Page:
OpenZFS's License

OpenZFS is a project to implement the Zettabyte FileSystem in an open source repo. It has modules to work on Linux funded by the Lawrence Livermore National Laboratory .

I still don’t really get the whole license debacle though. I know that the CDDL license it has is not fully GPLv2 compatible, so it can’t be integrated into the Linux kernel - but it’s still a free software license, it’s approved by both the OSI and the FSF.

I’ve heard it’s just potential legal incompatibilities and it’s not even a certain thing. I’ve also heard it gives Oracle full control of the project, making them some kind of puppetmaster from the shadows that could pull the rug at any time.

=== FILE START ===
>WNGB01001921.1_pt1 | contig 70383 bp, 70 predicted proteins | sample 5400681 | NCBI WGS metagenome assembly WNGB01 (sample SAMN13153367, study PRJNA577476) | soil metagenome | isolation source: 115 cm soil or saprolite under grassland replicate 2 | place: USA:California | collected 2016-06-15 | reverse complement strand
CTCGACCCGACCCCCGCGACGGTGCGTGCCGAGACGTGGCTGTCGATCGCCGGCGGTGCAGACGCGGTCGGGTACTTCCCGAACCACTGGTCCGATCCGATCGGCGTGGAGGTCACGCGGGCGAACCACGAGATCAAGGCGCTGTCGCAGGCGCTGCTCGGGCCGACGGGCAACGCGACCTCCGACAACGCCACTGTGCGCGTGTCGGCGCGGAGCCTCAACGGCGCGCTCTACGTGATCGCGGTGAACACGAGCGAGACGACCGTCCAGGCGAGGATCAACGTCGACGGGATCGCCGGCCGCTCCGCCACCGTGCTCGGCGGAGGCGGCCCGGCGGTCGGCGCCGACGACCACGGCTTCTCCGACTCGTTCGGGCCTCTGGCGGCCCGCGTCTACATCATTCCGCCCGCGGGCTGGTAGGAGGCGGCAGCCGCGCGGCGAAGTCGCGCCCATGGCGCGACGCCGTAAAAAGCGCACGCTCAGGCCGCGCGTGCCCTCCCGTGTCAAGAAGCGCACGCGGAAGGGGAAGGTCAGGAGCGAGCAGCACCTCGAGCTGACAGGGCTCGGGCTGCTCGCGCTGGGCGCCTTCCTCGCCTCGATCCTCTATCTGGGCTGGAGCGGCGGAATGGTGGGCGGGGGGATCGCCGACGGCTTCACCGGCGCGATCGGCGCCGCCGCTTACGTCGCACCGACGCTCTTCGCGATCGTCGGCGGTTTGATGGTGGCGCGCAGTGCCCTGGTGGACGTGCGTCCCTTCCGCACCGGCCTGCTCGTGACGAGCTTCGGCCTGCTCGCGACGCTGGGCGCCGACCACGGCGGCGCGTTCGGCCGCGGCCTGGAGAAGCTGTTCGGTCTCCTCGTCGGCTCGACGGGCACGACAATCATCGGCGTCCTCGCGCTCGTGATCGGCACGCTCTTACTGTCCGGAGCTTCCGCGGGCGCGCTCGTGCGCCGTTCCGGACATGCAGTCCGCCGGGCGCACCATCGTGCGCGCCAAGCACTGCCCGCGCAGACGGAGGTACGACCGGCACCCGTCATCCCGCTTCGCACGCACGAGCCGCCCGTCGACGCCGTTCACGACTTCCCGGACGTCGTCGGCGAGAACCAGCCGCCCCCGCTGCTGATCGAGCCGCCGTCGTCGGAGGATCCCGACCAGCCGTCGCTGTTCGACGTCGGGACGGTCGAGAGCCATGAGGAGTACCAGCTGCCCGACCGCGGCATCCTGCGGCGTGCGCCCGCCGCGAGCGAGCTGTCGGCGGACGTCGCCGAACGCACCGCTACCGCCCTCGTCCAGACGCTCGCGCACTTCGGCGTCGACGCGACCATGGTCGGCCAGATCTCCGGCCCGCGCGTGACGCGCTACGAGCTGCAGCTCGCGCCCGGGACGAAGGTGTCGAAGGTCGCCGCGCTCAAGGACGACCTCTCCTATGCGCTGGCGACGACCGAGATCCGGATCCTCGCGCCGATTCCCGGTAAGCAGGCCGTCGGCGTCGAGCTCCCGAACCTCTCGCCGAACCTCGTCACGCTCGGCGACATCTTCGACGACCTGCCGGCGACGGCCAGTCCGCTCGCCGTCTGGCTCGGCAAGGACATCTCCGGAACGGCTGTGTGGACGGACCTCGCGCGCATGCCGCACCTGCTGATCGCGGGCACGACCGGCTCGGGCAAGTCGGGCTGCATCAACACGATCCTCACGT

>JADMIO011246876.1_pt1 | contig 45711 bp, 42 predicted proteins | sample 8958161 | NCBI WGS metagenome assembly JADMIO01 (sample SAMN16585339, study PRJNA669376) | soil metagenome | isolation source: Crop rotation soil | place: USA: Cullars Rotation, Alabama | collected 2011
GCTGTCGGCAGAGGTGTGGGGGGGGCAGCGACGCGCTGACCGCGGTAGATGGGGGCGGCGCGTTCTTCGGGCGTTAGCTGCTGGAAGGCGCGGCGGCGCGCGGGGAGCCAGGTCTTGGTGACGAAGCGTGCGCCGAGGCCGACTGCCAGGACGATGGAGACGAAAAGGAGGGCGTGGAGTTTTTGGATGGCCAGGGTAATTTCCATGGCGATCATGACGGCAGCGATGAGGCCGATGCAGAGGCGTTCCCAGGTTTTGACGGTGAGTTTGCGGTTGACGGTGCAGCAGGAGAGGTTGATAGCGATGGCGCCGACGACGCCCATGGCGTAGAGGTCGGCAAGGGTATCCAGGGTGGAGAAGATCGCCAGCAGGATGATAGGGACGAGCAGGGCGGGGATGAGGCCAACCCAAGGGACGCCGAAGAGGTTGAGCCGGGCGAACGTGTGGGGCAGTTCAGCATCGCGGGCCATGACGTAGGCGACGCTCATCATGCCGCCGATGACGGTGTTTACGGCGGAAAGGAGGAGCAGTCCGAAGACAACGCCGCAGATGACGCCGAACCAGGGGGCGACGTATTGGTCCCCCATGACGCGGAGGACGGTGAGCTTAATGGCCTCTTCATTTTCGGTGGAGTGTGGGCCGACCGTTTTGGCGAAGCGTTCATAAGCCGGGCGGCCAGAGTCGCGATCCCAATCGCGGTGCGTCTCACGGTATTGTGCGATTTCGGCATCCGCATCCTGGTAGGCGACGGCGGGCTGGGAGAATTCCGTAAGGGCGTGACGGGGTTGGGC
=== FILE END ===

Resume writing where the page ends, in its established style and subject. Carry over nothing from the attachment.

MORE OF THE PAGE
Is it really that bad? I’ve read the terms, I personally dislike weak copyleft licenses, but I can get why such a project chose it. It doesn’t really seem “unsafe” to me, just different.

It’s not that bad, and given that ZFS is a great piece of software, I think it’s worth using regardless of the slight incompatibility.


I guess you mean revoking the license, which for public licensing sounds seriously unrealistic. CDDL doesn’t explicitly forbids revocation (like most licences tend to have) but it does have this clause which seems rather similar:

And so far from what I’ve grasped of the license incompatibility, it means you can’t distribute them both at the same product (so can’t be mainlined), but as a separated package that users would install it seems fine (which is what Ubuntu, Alpine, … are doing).

After all it’s also the level of separation you’d need for other third-party modules with GPLv2-incompatible licensing like VirtualBox modules (GPLv3 and GPLv2 being incompatible with each others[1]), but also full-on proprietary ones like the nvidia drivers.

  1. Frequently Asked Questions about the GNU Licenses - GNU Project - Free Software Foundation ↩︎